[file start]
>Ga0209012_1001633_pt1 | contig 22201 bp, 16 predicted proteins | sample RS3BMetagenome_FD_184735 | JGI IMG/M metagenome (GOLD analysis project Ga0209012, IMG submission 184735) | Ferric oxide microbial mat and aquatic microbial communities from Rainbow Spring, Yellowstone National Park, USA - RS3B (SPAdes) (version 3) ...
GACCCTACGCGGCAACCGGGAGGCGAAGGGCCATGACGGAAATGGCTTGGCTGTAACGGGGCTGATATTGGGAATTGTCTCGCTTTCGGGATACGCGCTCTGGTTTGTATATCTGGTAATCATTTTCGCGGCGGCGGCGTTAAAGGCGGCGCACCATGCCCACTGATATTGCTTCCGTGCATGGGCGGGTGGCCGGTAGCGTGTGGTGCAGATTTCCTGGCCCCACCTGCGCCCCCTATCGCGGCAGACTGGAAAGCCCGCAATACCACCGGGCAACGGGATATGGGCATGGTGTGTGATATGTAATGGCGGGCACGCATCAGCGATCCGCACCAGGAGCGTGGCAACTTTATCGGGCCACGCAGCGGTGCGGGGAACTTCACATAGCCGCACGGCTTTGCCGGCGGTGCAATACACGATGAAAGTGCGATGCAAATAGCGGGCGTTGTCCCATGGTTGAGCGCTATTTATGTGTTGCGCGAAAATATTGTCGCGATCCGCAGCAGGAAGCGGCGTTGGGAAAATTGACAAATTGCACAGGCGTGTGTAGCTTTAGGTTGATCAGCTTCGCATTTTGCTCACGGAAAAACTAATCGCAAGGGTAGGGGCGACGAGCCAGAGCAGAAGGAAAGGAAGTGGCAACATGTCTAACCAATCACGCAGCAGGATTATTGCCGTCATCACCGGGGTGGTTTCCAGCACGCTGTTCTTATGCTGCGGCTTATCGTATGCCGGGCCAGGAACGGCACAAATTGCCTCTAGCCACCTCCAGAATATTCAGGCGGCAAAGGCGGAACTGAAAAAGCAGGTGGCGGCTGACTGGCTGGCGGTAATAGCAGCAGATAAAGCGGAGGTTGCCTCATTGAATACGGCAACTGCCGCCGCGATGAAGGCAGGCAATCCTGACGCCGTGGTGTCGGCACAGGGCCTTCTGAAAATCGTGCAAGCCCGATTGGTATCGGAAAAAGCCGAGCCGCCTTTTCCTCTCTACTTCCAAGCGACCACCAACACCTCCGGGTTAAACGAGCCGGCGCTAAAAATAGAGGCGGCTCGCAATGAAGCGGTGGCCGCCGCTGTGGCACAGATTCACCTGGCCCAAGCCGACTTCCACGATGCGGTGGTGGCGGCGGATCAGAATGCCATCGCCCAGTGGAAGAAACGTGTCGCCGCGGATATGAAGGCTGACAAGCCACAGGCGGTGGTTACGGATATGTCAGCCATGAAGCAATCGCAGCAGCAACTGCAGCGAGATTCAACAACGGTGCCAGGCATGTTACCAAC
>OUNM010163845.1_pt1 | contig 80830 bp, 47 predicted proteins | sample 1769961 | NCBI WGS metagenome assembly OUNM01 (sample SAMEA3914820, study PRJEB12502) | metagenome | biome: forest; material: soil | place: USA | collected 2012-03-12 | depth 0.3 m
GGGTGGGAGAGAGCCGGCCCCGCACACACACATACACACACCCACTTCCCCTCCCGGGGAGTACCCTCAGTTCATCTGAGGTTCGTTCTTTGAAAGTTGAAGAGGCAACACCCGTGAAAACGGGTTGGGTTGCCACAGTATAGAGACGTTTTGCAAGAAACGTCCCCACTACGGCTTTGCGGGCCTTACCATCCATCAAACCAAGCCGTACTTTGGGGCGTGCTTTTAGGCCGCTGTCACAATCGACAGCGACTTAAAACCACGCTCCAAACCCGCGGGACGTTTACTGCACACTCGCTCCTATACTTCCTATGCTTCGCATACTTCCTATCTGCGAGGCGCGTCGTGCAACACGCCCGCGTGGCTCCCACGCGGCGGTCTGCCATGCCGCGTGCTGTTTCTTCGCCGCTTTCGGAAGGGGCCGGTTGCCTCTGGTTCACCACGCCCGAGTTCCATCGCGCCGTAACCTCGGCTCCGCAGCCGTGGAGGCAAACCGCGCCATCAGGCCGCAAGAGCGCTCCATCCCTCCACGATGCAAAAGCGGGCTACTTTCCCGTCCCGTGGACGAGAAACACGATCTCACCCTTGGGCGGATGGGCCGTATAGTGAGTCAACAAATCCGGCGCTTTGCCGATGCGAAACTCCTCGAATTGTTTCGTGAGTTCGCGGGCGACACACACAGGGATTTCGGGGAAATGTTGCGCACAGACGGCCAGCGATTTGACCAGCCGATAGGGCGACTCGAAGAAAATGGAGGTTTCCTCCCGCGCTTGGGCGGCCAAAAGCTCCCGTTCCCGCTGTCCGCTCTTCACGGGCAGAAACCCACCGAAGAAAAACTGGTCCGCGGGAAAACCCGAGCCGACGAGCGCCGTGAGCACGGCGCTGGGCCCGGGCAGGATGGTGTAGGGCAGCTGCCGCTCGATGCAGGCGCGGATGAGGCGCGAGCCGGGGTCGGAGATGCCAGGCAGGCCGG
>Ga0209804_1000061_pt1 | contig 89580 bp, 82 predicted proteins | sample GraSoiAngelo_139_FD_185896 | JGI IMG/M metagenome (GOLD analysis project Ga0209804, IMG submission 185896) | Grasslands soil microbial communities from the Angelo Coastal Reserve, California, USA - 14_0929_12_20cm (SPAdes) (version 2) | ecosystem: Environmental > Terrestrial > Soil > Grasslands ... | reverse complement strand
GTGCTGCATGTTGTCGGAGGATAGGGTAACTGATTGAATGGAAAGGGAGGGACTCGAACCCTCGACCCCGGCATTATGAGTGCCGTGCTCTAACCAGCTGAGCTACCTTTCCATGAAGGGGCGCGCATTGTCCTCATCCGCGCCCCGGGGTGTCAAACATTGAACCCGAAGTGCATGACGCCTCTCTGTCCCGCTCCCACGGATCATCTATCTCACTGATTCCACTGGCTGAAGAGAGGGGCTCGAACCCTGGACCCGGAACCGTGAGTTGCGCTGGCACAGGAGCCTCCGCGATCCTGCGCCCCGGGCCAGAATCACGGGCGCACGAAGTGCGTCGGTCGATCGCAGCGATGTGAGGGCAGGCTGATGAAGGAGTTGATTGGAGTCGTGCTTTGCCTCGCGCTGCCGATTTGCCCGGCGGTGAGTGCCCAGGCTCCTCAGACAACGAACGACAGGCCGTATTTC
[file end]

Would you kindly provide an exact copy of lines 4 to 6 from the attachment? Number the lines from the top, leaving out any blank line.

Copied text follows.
GGGTGGGAGAGAGCCGGCCCCGCACACACACATACACACACCCACTTCCCCTCCCGGGGAGTACCCTCAGTTCATCTGAGGTTCGTTCTTTGAAAGTTGAAGAGGCAACACCCGTGAAAACGGGTTGGGTTGCCACAGTATAGAGACGTTTTGCAAGAAACGTCCCCACTACGGCTTTGCGGGCCTTACCATCCATCAAACCAAGCCGTACTTTGGGGCGTGCTTTTAGGCCGCTGTCACAATCGACAGCGACTTAAAACCACGCTCCAAACCCGCGGGACGTTTACTGCACACTCGCTCCTATACTTCCTATGCTTCGCATACTTCCTATCTGCGAGGCGCGTCGTGCAACACGCCCGCGTGGCTCCCACGCGGCGGTCTGCCATGCCGCGTGCTGTTTCTTCGCCGCTTTCGGAAGGGGCCGGTTGCCTCTGGTTCACCACGCCCGAGTTCCATCGCGCCGTAACCTCGGCTCCGCAGCCGTGGAGGCAAACCGCGCCATCAGGCCGCAAGAGCGCTCCATCCCTCCACGATGCAAAAGCGGGCTACTTTCCCGTCCCGTGGACGAGAAACACGATCTCACCCTTGGGCGGATGGGCCGTATAGTGAGTCAACAAATCCGGCGCTTTGCCGATGCGAAACTCCTCGAATTGTTTCGTGAGTTCGCGGGCGACACACACAGGGATTTCGGGGAAATGTTGCGCACAGACGGCCAGCGATTTGACCAGCCGATAGGGCGACTCGAAGAAAATGGAGGTTTCCTCCCGCGCTTGGGCGGCCAAAAGCTCCCGTTCCCGCTGTCCGCTCTTCACGGGCAGAAACCCACCGAAGAAAAACTGGTCCGCGGGAAAACCCGAGCCGACGAGCGCCGTGAGCACGGCGCTGGGCCCGGGCAGGATGGTGTAGGGCAGCTGCCGCTCGATGCAGGCGCGGATGAGGCGCGAGCCGGGGTCGGAGATGCCAGGCAGGCCGG
>Ga0209804_1000061_pt1 | contig 89580 bp, 82 predicted proteins | sample GraSoiAngelo_139_FD_185896 | JGI IMG/M metagenome (GOLD analysis project Ga0209804, IMG submission 185896) | Grasslands soil microbial communities from the Angelo Coastal Reserve, California, USA - 14_0929_12_20cm (SPAdes) (version 2) | ecosystem: Environmental > Terrestrial > Soil > Grasslands ... | reverse complement strand
GTGCTGCATGTTGTCGGAGGATAGGGTAACTGATTGAATGGAAAGGGAGGGACTCGAACCCTCGACCCCGGCATTATGAGTGCCGTGCTCTAACCAGCTGAGCTACCTTTCCATGAAGGGGCGCGCATTGTCCTCATCCGCGCCCCGGGGTGTCAAACATTGAACCCGAAGTGCATGACGCCTCTCTGTCCCGCTCCCACGGATCATCTATCTCACTGATTCCACTGGCTGAAGAGAGGGGCTCGAACCCTGGACCCGGAACCGTGAGTTGCGCTGGCACAGGAGCCTCCGCGATCCTGCGCCCCGGGCCAGAATCACGGGCGCACGAAGTGCGTCGGTCGATCGCAGCGATGTGAGGGCAGGCTGATGAAGGAGTTGATTGGAGTCGTGCTTTGCCTCGCGCTGCCGATTTGCCCGGCGGTGAGTGCCCAGGCTCCTCAGACAACGAACGACAGGCCGTATTTC